American Skepticism Grows as Ukraine War Approaches One-Year Mark

The body of a serviceman is coated in snow as a man takes photos of a destroyed Russian mi
AP Photo/Vadim Ghirda

As the war in Ukraine nears the one-year mark this week, American skepticism of the conflict is growing but the Biden administration has yet to address it.

President Joe Biden on Monday visited Ukraine in a show of support and pledged another $500 million in military assistance for the embattled country, bringing the total military support from the U.S. to more than $29.8 billion since last year.

And during his recent State of the Union speech, Biden claimed: “America is united in our support for your country. We will stand with you as long as it takes.”

However, recent polls show that America is only growing more divided over the war.

A Pew Research survey conducted in late January showed those who say the United States is providing too much aid to Ukraine has increased 19 percent over the last year. Among Republicans and Republican-leaning independents, there was a rise of 31 percent who hold that view.

The Associated Press

Ukrainian military medics carry an injured Ukrainian serviceman evacuated from the battlefield into a hospital in Donetsk region, Ukraine, Monday, Jan. 9, 2023. The serviceman did not survive. (AP Photo/Evgeniy Maloletka)

A separate NBC News poll conducted around that same time showed that Americans were almost evenly split on whether Congress should provide more aid to Ukraine — with 49 percent in favor and 47 percent against and a margin of error of three percent.

There was also outrage, mostly from the right, that Biden chose to visit Ukraine before visiting East Palestine, Ohio, which recently suffered a trail derailment and a subsequent toxic chemical release that led to an evacuation of nearby residents from their homes.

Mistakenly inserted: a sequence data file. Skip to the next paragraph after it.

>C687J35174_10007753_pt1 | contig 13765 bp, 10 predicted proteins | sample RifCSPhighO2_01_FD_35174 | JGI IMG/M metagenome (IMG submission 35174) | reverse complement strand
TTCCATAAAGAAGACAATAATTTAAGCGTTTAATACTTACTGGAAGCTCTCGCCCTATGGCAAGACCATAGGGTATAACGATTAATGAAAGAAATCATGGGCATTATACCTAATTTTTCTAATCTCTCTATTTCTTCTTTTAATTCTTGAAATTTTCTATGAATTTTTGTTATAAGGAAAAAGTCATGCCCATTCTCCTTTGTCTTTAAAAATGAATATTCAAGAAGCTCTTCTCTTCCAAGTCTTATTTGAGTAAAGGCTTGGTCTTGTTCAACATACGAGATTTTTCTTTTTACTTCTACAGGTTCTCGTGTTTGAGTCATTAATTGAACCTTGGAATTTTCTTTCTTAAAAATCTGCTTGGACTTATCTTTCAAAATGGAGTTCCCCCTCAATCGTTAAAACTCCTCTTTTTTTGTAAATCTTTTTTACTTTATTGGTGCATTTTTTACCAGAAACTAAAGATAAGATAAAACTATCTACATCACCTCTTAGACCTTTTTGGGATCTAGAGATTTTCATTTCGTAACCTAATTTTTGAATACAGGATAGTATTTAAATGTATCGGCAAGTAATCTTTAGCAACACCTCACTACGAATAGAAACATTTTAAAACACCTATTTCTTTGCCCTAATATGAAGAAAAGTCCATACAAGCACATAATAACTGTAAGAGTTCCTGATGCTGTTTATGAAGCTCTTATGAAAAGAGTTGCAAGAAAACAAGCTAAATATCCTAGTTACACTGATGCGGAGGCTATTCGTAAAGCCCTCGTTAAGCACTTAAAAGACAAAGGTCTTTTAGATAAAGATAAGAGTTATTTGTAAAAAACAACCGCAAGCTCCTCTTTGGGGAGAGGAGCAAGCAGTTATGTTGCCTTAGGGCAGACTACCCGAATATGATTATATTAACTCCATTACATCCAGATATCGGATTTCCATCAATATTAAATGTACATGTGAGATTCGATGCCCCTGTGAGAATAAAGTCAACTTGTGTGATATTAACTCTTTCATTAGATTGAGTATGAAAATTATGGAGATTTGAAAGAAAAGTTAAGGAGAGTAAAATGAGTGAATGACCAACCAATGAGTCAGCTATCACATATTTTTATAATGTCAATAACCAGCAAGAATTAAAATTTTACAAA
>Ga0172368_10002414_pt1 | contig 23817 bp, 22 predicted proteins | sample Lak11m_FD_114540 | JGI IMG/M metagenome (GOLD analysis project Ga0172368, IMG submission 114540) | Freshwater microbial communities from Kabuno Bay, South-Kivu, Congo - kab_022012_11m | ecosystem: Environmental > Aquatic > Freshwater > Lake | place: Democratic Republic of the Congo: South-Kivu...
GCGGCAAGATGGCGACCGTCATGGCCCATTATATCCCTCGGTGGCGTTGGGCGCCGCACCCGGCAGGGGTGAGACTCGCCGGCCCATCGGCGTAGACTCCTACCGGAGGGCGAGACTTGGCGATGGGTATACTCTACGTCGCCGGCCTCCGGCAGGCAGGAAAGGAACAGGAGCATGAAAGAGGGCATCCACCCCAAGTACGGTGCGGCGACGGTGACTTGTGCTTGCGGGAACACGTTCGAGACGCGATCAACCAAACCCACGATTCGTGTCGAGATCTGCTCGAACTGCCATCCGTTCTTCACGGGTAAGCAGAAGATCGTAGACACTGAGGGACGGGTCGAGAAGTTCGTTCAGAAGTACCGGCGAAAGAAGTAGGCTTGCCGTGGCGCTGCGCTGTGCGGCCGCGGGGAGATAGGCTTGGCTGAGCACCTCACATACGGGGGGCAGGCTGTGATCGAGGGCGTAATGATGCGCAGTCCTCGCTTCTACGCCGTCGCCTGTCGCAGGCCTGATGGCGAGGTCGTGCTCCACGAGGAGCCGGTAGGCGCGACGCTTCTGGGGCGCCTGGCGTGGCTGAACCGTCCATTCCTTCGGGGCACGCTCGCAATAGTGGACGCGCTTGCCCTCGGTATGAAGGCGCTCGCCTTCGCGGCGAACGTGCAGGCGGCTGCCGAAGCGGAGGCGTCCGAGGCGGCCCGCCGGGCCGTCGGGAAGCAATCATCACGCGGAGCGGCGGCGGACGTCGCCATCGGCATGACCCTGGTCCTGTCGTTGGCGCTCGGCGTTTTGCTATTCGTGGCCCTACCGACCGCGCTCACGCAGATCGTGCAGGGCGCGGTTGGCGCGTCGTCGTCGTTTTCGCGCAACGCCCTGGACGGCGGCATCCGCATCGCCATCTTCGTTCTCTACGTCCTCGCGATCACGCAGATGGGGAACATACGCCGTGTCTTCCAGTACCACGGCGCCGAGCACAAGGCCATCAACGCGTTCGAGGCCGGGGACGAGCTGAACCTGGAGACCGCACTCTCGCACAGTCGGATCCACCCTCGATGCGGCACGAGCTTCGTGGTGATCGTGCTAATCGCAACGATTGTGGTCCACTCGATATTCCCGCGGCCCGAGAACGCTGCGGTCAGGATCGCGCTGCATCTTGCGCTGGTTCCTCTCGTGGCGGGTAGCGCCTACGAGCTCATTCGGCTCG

East Palestine Mayor Trent Conaway told Fox News’ “Jesse Watters Primetime” that Biden’s trip to Ukraine before his town was the “biggest slap in the face.”

“That was the biggest slap in the face. That tells you right now he doesn’t care about us. So, he can send every agency he wants to, but I found that out this morning in one of the briefings that he was in…Ukraine giving millions of dollars away to people over there, and not to us, and I’m furious,” Conaway said.

The Biden administration included $10 million for Ukraine’s energy infrastructure as part of the recent aid package.

Vice President Kamala Harris recently touted bipartisan support in Congress for aid to Ukraine during a visit to Munich, Germany.

But there is growing opposition there, too. Rep. Matt Gaetz (R-FL) recently proposed the Ukraine Fatigue Resolution, which calls on the Biden administration to end military and financial aid to Ukraine and urges combatants to reach a peace agreement.

And House Speaker Kevin McCarthy reiterated in a recent interview with Donald Trump Jr. that there would be “no blank check” for Ukraine.

Progressives in Congress last November expressed desire for a diplomatic solution, but were quickly batted down by their caucus. They subsequently withdrew their letter altogether.